Friday, January 26, 2007

A Cast of Dozens

You need to realize that the word “characters” covers a lot of evils. Not only does it cover the main characters (heroes and villains), but it also covers their respective minions, as well as a number of plot devices and window dressing. It also covers a lot of other things as well. Let's take a long look at characters, and what they really are, and let's ignore the obvious ones.

“Window dressing” characters are your basic extras. They're necessary because they help make your world feel inhabited. A lot of comics forget about them, either because they're too complicated to draw, and so figure out ways to not have to draw them, such as keeping the strip inside or in isolated places. Admittedly, this is more of an artistic consideration than a writing one, but it's something that needs to be considered. After all, it's sorta like going into a forest and not hearing anything; it's sort of creepy.

It may seem weird to think of a “plot device” as a character, but it can happen. Consider Galactus from Marvel Comics; any time that The World Devourer shows up, it's for an important reason. He has put Phoenix on the right path, gotten the Fantastic Four in trouble with the Galactic Council, and ended wars. In short, his appearance moves the plot forward, or helps it conclude. Admittedly, this applies to most of Marvel's cosmic entities, but it applies to any character with a large amount of power that needs to stay in the shadows for most of the comic.

And then there are those characters that aren't characters. The environment itself can be a character; horror comics and any comic set on the ocean would do well to remember that. It may sound weird, but the setting can have its own personality, and that personality will come through; it can be pleasant most of the time, but there are times when it will be a challenge.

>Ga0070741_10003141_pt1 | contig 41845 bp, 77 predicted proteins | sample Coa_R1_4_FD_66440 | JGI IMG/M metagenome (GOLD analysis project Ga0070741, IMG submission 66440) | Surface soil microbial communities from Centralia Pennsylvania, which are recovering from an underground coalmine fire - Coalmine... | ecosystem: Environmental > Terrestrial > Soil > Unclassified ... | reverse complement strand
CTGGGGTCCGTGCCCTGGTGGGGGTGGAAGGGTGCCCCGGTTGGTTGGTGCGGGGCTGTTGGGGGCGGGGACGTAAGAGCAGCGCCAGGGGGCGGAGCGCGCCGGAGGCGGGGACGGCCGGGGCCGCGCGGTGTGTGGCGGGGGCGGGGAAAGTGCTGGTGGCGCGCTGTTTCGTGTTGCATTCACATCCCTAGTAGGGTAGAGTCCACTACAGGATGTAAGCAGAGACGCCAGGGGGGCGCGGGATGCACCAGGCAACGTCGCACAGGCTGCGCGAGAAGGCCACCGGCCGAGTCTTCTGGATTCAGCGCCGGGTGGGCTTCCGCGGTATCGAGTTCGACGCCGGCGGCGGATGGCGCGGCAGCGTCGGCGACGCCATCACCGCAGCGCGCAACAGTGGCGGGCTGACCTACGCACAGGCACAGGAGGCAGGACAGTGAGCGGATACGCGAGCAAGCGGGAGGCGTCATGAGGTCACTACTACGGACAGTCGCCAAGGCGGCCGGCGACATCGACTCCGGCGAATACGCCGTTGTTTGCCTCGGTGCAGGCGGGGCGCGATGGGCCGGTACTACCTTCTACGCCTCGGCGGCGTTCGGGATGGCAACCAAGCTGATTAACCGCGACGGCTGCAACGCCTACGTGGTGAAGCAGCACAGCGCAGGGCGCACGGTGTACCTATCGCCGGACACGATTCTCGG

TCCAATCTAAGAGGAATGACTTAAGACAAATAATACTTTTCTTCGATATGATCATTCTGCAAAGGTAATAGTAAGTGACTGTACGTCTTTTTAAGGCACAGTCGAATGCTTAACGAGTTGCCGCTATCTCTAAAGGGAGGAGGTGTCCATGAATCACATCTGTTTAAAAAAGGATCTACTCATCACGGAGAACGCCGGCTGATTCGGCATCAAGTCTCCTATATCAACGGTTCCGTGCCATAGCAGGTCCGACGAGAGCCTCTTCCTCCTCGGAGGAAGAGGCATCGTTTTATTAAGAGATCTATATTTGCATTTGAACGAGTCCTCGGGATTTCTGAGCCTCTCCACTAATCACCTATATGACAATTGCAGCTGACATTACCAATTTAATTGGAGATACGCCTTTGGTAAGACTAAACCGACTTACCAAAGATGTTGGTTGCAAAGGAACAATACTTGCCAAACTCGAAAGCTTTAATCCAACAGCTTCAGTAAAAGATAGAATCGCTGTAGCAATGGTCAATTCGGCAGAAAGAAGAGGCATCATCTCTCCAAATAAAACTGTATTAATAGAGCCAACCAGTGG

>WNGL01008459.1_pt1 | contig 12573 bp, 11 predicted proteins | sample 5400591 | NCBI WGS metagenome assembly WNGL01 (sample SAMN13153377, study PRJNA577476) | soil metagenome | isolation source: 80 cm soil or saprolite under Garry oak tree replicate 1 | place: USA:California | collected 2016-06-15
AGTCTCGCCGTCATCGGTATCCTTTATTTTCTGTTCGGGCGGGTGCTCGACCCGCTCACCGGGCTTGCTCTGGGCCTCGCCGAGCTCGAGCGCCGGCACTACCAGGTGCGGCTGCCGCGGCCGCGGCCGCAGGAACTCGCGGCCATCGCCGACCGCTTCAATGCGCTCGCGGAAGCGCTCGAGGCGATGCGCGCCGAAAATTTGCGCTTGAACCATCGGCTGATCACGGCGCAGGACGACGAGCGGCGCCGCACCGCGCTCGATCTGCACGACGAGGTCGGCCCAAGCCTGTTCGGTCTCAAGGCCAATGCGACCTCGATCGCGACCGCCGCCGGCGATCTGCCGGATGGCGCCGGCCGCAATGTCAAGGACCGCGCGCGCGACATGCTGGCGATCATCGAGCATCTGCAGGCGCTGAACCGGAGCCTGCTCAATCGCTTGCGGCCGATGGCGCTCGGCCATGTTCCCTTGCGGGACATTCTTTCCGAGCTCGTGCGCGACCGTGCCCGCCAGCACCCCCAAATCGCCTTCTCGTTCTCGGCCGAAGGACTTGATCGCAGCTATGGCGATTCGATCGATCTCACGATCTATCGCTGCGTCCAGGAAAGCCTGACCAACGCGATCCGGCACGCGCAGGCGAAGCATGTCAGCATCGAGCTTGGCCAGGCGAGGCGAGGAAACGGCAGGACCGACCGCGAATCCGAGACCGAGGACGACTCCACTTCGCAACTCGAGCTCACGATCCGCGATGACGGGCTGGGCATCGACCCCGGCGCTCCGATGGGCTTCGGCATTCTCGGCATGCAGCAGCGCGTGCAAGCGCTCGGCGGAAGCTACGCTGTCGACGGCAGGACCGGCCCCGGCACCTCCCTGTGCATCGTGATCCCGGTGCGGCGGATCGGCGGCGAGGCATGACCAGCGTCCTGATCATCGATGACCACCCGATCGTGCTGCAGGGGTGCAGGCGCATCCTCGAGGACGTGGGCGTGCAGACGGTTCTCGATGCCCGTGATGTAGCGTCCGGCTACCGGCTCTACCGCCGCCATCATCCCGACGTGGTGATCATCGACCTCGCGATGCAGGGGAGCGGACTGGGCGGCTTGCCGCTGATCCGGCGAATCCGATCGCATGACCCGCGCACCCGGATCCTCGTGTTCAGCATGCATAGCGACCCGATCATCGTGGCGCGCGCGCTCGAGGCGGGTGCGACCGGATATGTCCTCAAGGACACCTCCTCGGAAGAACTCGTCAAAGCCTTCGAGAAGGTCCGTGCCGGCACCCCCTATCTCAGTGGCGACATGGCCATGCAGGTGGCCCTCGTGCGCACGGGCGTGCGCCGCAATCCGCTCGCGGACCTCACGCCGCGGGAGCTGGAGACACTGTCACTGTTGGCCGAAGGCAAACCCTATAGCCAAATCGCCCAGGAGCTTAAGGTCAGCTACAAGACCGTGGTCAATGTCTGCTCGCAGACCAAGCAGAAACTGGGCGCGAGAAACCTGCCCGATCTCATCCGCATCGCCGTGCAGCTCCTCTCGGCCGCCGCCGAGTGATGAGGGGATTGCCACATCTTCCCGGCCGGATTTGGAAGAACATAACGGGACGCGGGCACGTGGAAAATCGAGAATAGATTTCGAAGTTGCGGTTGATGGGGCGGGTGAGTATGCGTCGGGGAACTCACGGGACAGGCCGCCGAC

The same applies to vehicles and weapons. And I'm not talking intelligent swords or vehicles that operate themselves. Consider Bonaparte from Tank Dominion or Mr. T's van; when those vehicles were in trouble, their drivers were in a state of distress, just as if a son or daughter were in the hospital. When they perform beyond expectations, their drivers are ecstatic. They also encourage them, love them, and basically treat them as their kids. THAT makes them characters, and just as important to the script as the characters. Consider the care some characters give their weapons; those weapons are characters as well. When you say to yourself, “Man! I liked how Excalibur cut through that guy!”, you are no longer treating a sharp, pointy as a mere object, but as one of the cast.

Characters are not necessarily people that interact with the environment. Keep that in mind over the next several postings...